Saurabh has been associated with YKA as a user and has consistently been writing on the issue MHM and its intersectionality with other issues in the society. Now as an MHM Fellow with YKA, he’s launched the Right to Period campaign, which aims to ensure proper execution of MHM guidelines in Delhi’s schools.

The long-term aim of the campaign is to develop an open culture where menstruation is not treated as a taboo. The campaign also seeks to hold the schools accountable for their responsibilities as an important component in the implementation of MHM policies by making adequate sanitation infrastructure and knowledge of MHM available in school premises.

Read more about his campaign.

Harshita is a psychologist and works to support people with mental health issues, particularly adolescents who are survivors of violence. Associated with the Azadi Foundation in UP, Harshita became an MHM Fellow with YKA, with the aim of promoting better menstrual health.

Her campaign #MeriMarzi aims to promote menstrual health and wellness, hygiene and facilities for female sex workers in UP. She says, “Knowledge about natural body processes is a very basic human right. And for individuals whose occupation is providing sexual services, it becomes even more important.”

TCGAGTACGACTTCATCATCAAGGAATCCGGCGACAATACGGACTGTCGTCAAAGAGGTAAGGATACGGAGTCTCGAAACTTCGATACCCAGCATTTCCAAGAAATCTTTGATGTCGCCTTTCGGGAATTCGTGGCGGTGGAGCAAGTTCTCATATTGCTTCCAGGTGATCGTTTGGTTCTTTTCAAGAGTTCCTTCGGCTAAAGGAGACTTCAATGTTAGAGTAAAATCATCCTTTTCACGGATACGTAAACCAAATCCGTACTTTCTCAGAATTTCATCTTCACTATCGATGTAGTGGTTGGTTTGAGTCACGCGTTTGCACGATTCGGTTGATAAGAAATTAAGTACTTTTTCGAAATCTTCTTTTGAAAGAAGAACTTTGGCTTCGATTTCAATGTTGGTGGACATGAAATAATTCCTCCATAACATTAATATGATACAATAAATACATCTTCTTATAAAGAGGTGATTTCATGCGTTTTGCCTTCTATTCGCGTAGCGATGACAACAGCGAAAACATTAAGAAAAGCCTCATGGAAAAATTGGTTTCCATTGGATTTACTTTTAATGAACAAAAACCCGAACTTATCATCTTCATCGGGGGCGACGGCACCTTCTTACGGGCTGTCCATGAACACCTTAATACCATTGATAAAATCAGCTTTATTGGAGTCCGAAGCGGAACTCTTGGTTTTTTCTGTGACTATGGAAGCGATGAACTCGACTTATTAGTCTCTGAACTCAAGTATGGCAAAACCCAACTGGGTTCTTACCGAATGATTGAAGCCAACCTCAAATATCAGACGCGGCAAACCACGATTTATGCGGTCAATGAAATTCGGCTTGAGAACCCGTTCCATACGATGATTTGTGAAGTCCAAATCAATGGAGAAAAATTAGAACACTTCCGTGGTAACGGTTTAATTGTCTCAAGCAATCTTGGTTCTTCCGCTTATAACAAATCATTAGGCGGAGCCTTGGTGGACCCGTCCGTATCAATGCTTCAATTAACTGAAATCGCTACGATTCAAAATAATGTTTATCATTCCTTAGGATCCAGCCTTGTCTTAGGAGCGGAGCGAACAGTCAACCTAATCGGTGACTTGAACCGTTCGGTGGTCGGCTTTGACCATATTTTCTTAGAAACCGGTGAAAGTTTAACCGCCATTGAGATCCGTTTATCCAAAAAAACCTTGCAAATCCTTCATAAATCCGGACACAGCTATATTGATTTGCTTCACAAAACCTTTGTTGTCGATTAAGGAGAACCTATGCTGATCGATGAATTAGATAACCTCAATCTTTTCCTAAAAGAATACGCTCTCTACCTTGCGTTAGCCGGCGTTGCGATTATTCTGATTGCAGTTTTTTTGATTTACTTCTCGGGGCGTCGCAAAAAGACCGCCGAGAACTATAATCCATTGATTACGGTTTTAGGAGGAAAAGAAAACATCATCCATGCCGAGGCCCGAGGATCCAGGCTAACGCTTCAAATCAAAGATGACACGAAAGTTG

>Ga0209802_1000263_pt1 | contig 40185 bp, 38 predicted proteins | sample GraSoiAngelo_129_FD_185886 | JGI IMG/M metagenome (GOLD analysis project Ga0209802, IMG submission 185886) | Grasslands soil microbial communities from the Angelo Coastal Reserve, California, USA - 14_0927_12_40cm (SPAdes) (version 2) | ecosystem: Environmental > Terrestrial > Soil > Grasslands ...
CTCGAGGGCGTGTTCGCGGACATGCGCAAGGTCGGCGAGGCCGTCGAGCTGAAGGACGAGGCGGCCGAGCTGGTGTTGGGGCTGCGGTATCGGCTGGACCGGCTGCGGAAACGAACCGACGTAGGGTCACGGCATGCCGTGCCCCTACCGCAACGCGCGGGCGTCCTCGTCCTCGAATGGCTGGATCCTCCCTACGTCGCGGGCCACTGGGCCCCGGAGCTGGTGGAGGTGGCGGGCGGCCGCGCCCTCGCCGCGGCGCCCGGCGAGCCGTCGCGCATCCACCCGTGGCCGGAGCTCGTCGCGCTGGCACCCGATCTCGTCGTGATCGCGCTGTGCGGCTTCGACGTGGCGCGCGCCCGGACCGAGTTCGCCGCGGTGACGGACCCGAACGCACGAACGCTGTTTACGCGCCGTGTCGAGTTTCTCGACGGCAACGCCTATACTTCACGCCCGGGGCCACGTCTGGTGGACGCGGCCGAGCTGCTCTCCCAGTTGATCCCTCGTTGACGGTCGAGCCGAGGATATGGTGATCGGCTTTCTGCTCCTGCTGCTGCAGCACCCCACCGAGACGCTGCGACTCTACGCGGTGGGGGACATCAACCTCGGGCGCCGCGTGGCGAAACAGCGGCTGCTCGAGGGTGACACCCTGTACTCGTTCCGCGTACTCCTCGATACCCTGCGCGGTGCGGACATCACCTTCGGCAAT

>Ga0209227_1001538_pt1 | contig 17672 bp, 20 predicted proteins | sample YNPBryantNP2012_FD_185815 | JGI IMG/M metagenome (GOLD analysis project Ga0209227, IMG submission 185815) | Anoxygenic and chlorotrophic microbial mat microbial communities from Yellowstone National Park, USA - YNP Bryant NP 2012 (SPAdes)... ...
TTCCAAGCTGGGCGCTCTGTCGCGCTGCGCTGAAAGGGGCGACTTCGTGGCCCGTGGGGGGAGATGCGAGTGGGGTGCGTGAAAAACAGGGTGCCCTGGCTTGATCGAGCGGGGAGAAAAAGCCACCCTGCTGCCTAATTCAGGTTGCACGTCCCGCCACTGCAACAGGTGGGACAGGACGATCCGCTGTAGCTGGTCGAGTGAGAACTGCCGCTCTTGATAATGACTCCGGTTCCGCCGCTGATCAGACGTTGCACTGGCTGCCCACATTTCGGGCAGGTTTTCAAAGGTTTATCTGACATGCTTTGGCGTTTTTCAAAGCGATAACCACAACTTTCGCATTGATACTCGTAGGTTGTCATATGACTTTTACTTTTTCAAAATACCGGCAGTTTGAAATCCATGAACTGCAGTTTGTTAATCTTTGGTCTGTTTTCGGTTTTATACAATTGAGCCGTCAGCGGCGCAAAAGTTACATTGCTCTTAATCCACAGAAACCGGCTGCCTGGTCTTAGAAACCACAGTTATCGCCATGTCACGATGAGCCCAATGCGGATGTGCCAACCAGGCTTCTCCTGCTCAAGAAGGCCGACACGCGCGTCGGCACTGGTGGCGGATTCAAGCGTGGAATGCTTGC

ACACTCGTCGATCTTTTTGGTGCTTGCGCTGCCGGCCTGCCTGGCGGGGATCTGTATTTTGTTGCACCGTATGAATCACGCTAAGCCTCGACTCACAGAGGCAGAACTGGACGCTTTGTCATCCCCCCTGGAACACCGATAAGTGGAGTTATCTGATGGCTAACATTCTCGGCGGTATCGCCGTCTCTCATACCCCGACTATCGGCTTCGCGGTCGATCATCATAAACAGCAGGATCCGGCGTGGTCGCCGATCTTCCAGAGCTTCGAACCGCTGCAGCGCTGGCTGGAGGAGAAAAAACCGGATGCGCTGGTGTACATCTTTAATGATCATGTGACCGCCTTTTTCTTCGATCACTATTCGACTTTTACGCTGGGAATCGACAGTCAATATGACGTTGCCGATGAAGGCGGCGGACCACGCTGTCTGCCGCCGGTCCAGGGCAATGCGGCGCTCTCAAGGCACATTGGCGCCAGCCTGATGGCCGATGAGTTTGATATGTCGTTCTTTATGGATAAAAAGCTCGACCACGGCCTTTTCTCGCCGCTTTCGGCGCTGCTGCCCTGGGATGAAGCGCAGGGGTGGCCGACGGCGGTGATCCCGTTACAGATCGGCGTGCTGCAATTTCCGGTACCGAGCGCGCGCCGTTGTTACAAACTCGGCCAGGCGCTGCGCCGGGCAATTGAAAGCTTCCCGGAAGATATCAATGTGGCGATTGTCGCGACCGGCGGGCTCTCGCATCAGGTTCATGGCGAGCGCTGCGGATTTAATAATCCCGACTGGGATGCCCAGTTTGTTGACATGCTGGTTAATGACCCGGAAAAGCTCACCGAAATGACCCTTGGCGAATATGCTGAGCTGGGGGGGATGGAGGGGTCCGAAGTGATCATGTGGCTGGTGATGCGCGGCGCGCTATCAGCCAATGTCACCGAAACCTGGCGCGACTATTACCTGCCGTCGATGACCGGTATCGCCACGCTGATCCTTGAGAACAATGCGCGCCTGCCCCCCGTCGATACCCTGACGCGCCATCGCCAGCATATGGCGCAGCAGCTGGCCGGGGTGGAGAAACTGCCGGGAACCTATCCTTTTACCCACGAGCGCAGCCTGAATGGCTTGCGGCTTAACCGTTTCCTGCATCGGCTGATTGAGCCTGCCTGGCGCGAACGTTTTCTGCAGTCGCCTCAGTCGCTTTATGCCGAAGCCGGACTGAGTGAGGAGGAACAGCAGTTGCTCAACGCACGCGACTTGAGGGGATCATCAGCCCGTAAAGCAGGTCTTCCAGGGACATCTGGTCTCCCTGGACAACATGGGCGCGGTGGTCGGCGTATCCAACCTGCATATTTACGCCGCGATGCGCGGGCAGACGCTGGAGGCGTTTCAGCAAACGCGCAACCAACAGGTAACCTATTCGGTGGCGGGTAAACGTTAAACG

Meri Marzi aims to ensure sensitised, non-discriminatory health workers for the needs of female sex workers in the Suraksha Clinics under the UPSACS (Uttar Pradesh State AIDS Control Society) program by creating more dialogues and garnering public support for the cause of sex workers’ menstrual rights. The campaign will also ensure interventions with sex workers to clear misconceptions around overall hygiene management to ensure that results flow both ways.

Read more about her campaign.

MH Fellow Sabna comes with significant experience working with a range of development issues. A co-founder of Project Sakhi Saheli, which aims to combat period poverty and break menstrual taboos, Sabna has, in the past, worked on the issue of menstruation in urban slums of Delhi with women and adolescent girls. She and her team also released MenstraBook, with menstrastories and organised Menstra Tlk in the Delhi School of Social Work to create more conversations on menstruation.

With YKA MHM Fellow Vineet, Sabna launched Menstratalk, a campaign that aims to put an end to period poverty and smash menstrual taboos in society. As a start, the campaign aims to begin conversations on menstrual health with five hundred adolescents and youth in Delhi through offline platforms, and through this community mobilise support to create Period Friendly Institutions out of educational institutes in the city.

Read more about her campaign. 

A student from Delhi School of Social work, Vineet is a part of Project Sakhi Saheli, an initiative by the students of Delhi school of Social Work to create awareness on Menstrual Health and combat Period Poverty. Along with MHM Action Fellow Sabna, Vineet launched Menstratalk, a campaign that aims to put an end to period poverty and smash menstrual taboos in society.